SSD news - September
|future SSD capacity ratios in the server, SAN
Editor:- September 14, 2012 - Have you ever
wondered... how much SSD storage should sit inside servers compared to being
located on the SAN?
Obviously the exact ratio depends on the diverse
spread of your data processing activities and the type of business you're
At the extreme boundary cases the answer will be
different if you're Google (say) compared to if you're an international bank.
For most enterprises the ratio will be something in between.
if you're looking for an ideal magic number - I think an interesting debating
point is to look at what people already do in HPC (high performance computing)
In these situations users have already tried to optimize
performance and the inevitable constraint of cost - but the starting premise is
to place weight on performance.
The storage ratios which emerged
from a recently published
by Intersect360 Research were
- 36% of storage in compute servers
Now I have
to remind you that those numbers were for storage and not for SSDs. But in not
too many years from now when all enterprise storage will be solid state - the
SSDs will still follow application and performance heirarchies too - and I think
the split shown in that report is a reasonable analog to describe
enterprise SSDs in the
silos from the ultrafast through to the fast-enough.
- 63% of storage at the site level (NAS or SAN)
But what about
bulk archive storage?
That will be SSD too -
it almost goes without
saying - but if you try to estimate how much SSD storage will be bulk
archive (performing similar roles to old style
tape libraries and
VTLs) compared to active
SSD storage - during the next decade - some curious factors creep in.
- in legacy storage systems - archive backups and storage are high multiples (in
capacity terms) of active working / online storage. You need copies of stuff for
legal and compliance
reasons, for backup,
disaster recovery etc.
And in the next 5 years or so that may continue to be the case - because it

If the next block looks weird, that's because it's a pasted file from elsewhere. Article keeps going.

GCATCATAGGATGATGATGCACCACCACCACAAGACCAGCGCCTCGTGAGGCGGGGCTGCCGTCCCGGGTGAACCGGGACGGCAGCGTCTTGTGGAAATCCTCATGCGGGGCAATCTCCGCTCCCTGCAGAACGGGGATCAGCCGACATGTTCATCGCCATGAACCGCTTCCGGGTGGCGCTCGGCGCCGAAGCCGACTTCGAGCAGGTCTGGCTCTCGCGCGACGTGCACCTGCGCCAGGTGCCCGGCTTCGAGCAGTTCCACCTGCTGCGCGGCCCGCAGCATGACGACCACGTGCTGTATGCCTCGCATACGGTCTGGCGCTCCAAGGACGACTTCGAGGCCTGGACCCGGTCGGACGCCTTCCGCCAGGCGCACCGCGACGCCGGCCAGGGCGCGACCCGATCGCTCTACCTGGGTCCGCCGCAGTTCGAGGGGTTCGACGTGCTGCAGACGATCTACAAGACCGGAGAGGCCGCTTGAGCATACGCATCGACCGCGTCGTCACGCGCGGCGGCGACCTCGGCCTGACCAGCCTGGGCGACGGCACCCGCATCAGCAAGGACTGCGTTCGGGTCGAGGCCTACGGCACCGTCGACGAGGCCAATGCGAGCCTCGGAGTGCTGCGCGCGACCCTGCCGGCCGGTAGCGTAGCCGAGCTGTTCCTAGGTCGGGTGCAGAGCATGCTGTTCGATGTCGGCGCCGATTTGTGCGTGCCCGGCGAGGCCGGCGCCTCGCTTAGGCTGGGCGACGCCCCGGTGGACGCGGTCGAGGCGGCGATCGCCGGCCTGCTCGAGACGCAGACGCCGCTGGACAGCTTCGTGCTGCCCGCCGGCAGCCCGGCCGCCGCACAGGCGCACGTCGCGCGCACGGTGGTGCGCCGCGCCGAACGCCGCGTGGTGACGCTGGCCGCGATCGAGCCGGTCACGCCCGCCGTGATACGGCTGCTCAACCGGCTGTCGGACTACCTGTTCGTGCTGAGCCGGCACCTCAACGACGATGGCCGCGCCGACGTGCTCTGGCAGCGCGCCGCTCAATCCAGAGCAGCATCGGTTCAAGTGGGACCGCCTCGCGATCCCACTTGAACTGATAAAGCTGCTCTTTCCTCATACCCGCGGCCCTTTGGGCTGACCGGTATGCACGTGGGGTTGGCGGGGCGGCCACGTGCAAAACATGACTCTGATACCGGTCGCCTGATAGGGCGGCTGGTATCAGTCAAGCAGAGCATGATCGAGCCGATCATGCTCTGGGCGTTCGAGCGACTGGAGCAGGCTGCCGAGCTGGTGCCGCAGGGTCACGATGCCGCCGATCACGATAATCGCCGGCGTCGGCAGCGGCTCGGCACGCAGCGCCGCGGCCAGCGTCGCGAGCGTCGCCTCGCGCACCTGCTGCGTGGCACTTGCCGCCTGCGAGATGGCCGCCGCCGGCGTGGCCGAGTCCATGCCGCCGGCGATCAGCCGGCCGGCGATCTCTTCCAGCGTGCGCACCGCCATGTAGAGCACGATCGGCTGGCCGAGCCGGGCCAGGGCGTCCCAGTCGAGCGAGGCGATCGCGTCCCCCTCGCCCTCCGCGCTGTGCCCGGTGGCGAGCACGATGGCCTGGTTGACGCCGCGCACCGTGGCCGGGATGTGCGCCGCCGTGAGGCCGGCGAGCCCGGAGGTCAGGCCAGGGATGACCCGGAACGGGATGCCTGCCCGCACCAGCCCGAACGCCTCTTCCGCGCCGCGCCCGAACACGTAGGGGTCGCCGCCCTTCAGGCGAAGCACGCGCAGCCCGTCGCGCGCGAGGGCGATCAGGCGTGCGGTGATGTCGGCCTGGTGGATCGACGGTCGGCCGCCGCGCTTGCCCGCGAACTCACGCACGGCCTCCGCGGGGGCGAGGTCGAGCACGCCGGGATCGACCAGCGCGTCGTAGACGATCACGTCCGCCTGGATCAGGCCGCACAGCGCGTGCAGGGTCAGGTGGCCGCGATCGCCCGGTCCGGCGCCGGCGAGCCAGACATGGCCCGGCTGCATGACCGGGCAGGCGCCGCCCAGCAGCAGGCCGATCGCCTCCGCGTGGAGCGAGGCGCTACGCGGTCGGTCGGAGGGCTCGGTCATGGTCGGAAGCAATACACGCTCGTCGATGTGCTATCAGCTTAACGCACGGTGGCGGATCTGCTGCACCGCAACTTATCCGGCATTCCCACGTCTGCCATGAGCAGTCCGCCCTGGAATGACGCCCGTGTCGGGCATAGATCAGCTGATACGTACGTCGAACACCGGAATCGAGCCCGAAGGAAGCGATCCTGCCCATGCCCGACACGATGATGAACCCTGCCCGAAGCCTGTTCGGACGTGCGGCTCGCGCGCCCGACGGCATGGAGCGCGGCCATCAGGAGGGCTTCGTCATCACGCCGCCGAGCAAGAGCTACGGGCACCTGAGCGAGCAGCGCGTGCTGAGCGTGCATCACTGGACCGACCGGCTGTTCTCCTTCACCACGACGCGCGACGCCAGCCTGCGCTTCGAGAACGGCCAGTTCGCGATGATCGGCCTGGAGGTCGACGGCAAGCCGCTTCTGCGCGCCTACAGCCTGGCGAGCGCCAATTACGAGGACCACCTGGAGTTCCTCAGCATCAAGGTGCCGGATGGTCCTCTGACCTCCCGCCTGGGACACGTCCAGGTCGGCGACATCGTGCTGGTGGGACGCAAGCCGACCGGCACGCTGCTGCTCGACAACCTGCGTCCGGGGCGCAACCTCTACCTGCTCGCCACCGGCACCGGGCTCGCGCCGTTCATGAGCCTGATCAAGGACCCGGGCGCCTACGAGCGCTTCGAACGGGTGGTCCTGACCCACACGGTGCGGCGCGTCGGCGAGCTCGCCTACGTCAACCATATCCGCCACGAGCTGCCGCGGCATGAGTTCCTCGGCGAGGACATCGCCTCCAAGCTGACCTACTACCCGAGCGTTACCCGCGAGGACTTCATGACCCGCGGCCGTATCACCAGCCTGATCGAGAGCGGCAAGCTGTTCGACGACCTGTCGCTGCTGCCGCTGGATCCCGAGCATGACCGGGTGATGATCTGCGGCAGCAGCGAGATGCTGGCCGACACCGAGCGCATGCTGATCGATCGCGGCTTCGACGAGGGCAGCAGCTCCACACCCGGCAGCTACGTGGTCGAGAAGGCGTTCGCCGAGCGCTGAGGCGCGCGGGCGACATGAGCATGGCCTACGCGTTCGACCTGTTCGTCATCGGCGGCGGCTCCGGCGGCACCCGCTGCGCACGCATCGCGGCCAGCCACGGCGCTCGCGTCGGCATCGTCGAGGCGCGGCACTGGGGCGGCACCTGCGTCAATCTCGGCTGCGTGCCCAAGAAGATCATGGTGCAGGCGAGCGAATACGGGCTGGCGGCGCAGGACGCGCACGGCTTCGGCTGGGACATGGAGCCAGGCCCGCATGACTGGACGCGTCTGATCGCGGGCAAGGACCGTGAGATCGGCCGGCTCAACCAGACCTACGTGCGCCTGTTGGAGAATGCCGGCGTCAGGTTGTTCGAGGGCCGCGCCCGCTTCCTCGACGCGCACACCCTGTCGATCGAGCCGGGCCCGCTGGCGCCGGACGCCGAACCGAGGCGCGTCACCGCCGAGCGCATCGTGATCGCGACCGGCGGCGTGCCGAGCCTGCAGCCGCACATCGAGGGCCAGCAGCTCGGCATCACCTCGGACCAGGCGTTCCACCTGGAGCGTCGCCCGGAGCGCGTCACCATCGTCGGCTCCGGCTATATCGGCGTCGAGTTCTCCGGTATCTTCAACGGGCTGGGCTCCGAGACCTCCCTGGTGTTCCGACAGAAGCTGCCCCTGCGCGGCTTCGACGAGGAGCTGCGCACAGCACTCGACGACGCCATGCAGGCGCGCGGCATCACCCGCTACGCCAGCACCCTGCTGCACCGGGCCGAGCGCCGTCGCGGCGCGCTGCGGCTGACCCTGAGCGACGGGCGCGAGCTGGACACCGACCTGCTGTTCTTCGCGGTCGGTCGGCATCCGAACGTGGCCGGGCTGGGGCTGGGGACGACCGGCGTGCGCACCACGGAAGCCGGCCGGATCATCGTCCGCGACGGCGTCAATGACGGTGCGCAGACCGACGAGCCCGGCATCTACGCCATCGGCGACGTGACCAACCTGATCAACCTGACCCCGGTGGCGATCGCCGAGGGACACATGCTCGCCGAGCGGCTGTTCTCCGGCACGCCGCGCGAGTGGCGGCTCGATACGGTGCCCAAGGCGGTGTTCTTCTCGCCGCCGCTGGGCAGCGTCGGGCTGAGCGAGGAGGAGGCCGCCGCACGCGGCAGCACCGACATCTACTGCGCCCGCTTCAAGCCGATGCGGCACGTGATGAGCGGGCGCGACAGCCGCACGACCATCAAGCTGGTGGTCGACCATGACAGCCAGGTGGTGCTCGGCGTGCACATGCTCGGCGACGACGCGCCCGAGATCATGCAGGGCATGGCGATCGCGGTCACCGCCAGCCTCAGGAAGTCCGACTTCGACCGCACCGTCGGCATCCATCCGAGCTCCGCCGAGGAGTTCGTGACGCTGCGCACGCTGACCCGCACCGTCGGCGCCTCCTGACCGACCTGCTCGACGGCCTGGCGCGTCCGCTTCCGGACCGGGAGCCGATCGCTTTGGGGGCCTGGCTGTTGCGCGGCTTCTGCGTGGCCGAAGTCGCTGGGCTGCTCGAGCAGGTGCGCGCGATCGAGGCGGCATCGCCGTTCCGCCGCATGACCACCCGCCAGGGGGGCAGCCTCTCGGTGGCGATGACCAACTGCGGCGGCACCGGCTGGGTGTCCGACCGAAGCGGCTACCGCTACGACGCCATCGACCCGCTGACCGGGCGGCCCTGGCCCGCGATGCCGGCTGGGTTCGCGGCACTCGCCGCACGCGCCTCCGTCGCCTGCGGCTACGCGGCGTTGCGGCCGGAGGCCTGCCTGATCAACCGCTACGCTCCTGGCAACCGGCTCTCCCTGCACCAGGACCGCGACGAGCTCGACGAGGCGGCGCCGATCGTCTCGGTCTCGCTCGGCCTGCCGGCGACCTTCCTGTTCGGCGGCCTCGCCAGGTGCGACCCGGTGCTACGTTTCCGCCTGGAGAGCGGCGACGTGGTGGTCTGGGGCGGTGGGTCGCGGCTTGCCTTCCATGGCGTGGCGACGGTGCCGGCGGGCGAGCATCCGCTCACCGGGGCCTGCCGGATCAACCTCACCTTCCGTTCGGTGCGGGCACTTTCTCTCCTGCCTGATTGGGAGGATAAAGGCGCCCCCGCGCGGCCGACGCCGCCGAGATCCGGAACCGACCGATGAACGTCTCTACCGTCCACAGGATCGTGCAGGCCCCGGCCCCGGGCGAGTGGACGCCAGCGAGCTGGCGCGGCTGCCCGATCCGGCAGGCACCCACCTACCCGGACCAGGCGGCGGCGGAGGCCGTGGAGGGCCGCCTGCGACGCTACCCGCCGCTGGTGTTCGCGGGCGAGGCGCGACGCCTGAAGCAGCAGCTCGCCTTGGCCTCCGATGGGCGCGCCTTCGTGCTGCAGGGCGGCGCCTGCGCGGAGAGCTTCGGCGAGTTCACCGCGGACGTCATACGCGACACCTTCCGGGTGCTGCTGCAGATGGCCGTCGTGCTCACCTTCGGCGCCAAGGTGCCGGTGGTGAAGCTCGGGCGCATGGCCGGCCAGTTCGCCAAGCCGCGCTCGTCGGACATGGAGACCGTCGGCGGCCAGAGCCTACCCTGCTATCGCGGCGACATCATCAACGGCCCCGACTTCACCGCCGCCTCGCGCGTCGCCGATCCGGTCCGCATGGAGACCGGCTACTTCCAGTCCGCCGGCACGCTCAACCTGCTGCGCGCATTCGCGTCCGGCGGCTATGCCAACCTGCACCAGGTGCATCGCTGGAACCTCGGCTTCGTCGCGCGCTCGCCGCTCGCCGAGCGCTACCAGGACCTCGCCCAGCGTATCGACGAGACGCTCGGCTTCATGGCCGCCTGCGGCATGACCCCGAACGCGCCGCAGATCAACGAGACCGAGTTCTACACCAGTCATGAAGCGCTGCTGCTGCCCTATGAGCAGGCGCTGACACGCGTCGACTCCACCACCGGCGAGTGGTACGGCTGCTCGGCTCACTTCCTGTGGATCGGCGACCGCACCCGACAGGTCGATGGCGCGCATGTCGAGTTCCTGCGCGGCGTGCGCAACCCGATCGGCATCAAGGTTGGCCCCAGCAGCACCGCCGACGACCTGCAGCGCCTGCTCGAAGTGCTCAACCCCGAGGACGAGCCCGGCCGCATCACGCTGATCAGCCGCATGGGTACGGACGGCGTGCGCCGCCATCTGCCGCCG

takes a long time for enterprise architectures to change.
But as we
move towards the pure SSD driven economy - most enterprises will be creating
new data faster than they ever did before (1 month of new date could be more
than the whole year before) and at the same time the inefficiency of
architectures like RAID
will be replaced by the new efficiencies of
architectures - like XtremIO
and Skyera. I'm
tempted to say cloud
-like - but that would be inaccurate - because in raw implementation - there are
both very efficient and some inefficient clouds too.
I'm tempted to
think that the combined result of these 2 factors coming together will be to
shrink down the ratio of raw online to bulk archive storage to one - in best
of breed enterprises - (or maybe even less than one - because of
Are there any useful consequences of any of these
It can be usefule for sizing markets. One example came up on
the same day I was writing this article - related to the possible
cannibalization of 2.5"
PCIe SSDs (including 2.5" SCSIe SSDs) relative to
SAS. But there are many
See also:- the New Business Case
for SSD ASAPs (Auto-tuning SSD Accelerated Pools of storage)
BiTMICRO's new TALINO based SSDs in Beta
September 12, 2012 - I noticed today that some new pages have appeared on BiTMICRO's website
which unveil and outline
a range -
called maxIO - of enterprise SSDs (SATA,
PCIe) which use the
company's new TALINO SSD controller and hint at "100K to 400K IOPS (4KB)
performance" - depending on which model you look at. The company is
offering beta test samples
to suitable people who sign an NDA.
Virtium asks - can you really afford to waste money on "general
purpose" rather than "environmentally optimized" industrial
Editor:- September 12, 2012 - Virtium today
new line of SSDs for the
range includes 1.8", 2.5", Slim SATA, mSATA and CFast form
factors that are specifically designed for embedded systems that have unique
capacity and workload requirements.
Editor's comments:- In a
recent conversation with Gary Drossel,
VP of product strategy at Virtium - I learned that the company is taking some
new approaches to the age old problems faced by equipment and systems designers
who need high reliability at industrial temperatures, but who also need to be
able to maintain exact functional replacements - without redesign over a
multi-year single system life which will represent many memory chip
There are several prongs in Virtium's new SSD
design fork. And it's when you add them all up that they can make a big cost
difference to the customer - who otherwise may have to over-specify product
parameters in so called "general purpose industrial SSDs" to be sure
of being safe in the parameters which actually matter in their particular
- temperature characterization:- Virtium has a pro-active program of
characterizing flash memory at different operating temperatures in the
industrial range. Therefore if you've got an application which you know is going
to spend most of its life running at -10°C, or at +80°C - for
example - then instead of having to guess and extrapolate how much raw
endurance you might need - based on a headline datasheet number - you can have
an SSD which reliably meets your precise needs without having to overspecify a